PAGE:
Every year in the month of January, Maharashtra celebrates Makar Sankranti. People exchange multicolored halwa (sugar granules coated in sugar syrup) and til-gul laadoo on this auspicious day (sweetmeats made from sesame seeds and jaggery). Lunch consists of gulachi poli/Puran poli (flatbread stuffed with soft/shredded jaggery and toasted, ground til [white sesame seeds]) and gram flour that has been toasted to golden perfection in pure ghee. People greet each other while exchanging til-gul as tokens of goodwill.
Haldi-Kunku is feted by married women inviting friends and family members. As part of the ritual, guests are given til-gul and a small gift. Women make it a point to dress in black. Because Sakranti falls during the winter months in the region, wearing black adds to the festive atmosphere. People hand out sweets to everyone and encourage them to let go of any negative or angry feelings. In Maharashtra, the famous line “til gul ghya ani god god bola” (meaning “eat this sesame and jaggery and speak sweet words”) is used when distributing sweets.
In the month of September, the agricultural festival Nuakhai or Navakhai is celebrated in Western Odisha and Southern Chattisgarh. It is observed to welcome the arrival of new rice for the season. The name derives from the words Nua, which means new, and Khai, which means food, implying that the farmers have newly harvested rice. The festival, which takes place the day after Ganesh Chaturthi, is seen as a new ray of hope. It is extremely important to farmers and the agricultural community. Lagan is a festival that takes place at a specific time of day. This festival will be celebrated by Aersaa Pithaa. The people remember their village god or goddess before having their nua when the lagan arrives. Food dishes include Arisa pitha (sweet dish made of rice, jaggery, and sesame), nua-bhaat (new rice), Kankala kadali bhaja (spine gourd and raw banana stir fry), jua (kheer from new rice), and tomato khatta.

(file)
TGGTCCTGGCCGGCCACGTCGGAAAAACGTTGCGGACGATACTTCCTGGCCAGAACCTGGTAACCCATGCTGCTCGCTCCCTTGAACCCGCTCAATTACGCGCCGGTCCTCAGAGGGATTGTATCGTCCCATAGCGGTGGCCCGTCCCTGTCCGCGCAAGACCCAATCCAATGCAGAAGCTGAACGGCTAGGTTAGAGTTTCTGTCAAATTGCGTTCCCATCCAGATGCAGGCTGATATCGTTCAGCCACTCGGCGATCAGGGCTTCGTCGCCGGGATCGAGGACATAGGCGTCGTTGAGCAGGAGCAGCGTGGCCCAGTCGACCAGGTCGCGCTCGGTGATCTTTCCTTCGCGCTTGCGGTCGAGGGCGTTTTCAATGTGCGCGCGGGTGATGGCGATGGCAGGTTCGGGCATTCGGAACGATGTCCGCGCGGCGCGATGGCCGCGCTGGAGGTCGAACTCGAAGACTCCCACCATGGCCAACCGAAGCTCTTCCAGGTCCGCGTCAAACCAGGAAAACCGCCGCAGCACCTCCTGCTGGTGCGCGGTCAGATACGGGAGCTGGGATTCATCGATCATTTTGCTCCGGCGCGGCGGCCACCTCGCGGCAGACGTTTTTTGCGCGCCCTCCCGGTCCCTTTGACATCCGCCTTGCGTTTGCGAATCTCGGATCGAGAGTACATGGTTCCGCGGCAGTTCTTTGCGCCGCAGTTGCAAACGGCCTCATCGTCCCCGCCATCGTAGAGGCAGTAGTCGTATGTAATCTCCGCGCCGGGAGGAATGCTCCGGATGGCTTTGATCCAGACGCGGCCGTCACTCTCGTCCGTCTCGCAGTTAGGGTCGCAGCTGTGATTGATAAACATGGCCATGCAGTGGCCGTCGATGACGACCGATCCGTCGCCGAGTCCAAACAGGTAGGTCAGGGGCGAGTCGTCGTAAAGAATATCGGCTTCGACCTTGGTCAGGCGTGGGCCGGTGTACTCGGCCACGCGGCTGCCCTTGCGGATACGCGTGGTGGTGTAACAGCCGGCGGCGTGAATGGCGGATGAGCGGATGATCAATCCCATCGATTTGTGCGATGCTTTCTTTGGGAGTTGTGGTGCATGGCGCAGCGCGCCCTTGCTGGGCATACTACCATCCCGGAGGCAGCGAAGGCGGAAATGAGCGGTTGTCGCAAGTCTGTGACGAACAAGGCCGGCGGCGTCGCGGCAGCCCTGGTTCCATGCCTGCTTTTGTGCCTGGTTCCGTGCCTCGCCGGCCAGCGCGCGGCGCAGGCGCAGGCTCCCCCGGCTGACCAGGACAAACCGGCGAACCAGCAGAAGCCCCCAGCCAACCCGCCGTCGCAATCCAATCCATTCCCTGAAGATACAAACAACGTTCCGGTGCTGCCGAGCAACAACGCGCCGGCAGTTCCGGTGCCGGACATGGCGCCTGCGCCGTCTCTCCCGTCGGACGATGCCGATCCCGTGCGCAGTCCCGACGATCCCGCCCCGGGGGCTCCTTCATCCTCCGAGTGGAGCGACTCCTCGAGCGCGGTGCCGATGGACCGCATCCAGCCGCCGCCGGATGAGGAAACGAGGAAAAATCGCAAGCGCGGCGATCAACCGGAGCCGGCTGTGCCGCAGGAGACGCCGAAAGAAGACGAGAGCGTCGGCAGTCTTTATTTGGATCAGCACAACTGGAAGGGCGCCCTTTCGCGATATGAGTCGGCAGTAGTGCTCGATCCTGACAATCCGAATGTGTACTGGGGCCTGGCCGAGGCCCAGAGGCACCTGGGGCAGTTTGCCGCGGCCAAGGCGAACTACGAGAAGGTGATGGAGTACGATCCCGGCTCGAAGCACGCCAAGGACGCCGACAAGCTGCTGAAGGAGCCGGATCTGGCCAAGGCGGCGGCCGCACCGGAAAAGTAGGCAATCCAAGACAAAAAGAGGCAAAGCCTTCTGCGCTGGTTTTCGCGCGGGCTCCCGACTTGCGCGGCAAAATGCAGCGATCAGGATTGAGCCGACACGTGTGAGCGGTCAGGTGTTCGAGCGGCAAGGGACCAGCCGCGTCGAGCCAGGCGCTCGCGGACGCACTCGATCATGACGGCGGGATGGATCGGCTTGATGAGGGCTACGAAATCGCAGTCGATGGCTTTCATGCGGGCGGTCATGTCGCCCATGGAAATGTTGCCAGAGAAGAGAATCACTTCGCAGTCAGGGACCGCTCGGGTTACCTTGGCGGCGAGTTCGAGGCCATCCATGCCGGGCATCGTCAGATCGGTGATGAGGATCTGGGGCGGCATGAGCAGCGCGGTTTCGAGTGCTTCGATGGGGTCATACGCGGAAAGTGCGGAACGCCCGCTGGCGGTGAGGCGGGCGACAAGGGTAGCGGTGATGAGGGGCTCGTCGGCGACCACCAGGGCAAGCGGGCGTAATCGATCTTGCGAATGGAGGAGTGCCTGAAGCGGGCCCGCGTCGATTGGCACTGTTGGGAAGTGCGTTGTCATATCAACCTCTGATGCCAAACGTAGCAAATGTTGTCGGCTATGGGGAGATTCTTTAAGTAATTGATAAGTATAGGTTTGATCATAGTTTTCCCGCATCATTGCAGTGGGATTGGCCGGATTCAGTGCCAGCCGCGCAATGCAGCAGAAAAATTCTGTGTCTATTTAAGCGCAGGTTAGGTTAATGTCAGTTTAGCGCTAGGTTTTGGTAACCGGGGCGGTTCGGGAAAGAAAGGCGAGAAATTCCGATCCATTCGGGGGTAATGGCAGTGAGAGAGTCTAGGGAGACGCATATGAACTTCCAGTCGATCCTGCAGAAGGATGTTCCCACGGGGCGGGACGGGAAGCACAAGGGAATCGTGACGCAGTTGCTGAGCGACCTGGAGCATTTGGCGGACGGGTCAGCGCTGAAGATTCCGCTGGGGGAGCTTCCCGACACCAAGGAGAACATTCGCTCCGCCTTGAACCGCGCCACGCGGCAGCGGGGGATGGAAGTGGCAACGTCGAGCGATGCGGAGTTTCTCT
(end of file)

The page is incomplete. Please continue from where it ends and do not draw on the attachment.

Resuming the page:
Gudhi padwa is a springtime festival celebrated by Marathi and Konkani Hindus in Maharashtra every year in April. Padava or paadvo is derived from the Sanskrit term pratipada, which refers to the first day of the lunar fortnight. Colorful rangoli floor decorations, a special Gudhi dvaja (flag garlanded with flowers, mango& neem leaves, topped with upturned silver or copper vessels), street processions, dancing, and festive foods are all part of the spring festival. Gudhi Padva marks the beginning of spring and the harvesting of Rabi crops. Village houses’ courtyards will be swept clean and plastered with fresh cow dung on a festive day. Even in the city, people take the time to clean up after the winter. On their doorsteps, women and children create intricate rangoli designs, the vibrant colors reflecting the springtime burst of color. Everyone puts on new outfits, and it’s a time for family get-togethers. Families traditionally prepare a special dish that combines various flavors, particularly bitter neem leaves and sweet jaggery (gur). Additional ingredients include sour tamarind and astringent dhane seeds. It’s eaten as a reminder of life’s sweet and bitter experiences, as well as a belief in the health benefits of the neem-based mixture.
Indians hold festivals to commemorate the harvesting of crops because food holds a special place in our culture. Not only is harvesting a way of keeping mind and body in ultimate harmony and happiness but so is cooking and preparing a variety of specific foods in specific seasons through festivals. All of these festivals bring together the most ancient and wonderful traditions to promote community health and happiness.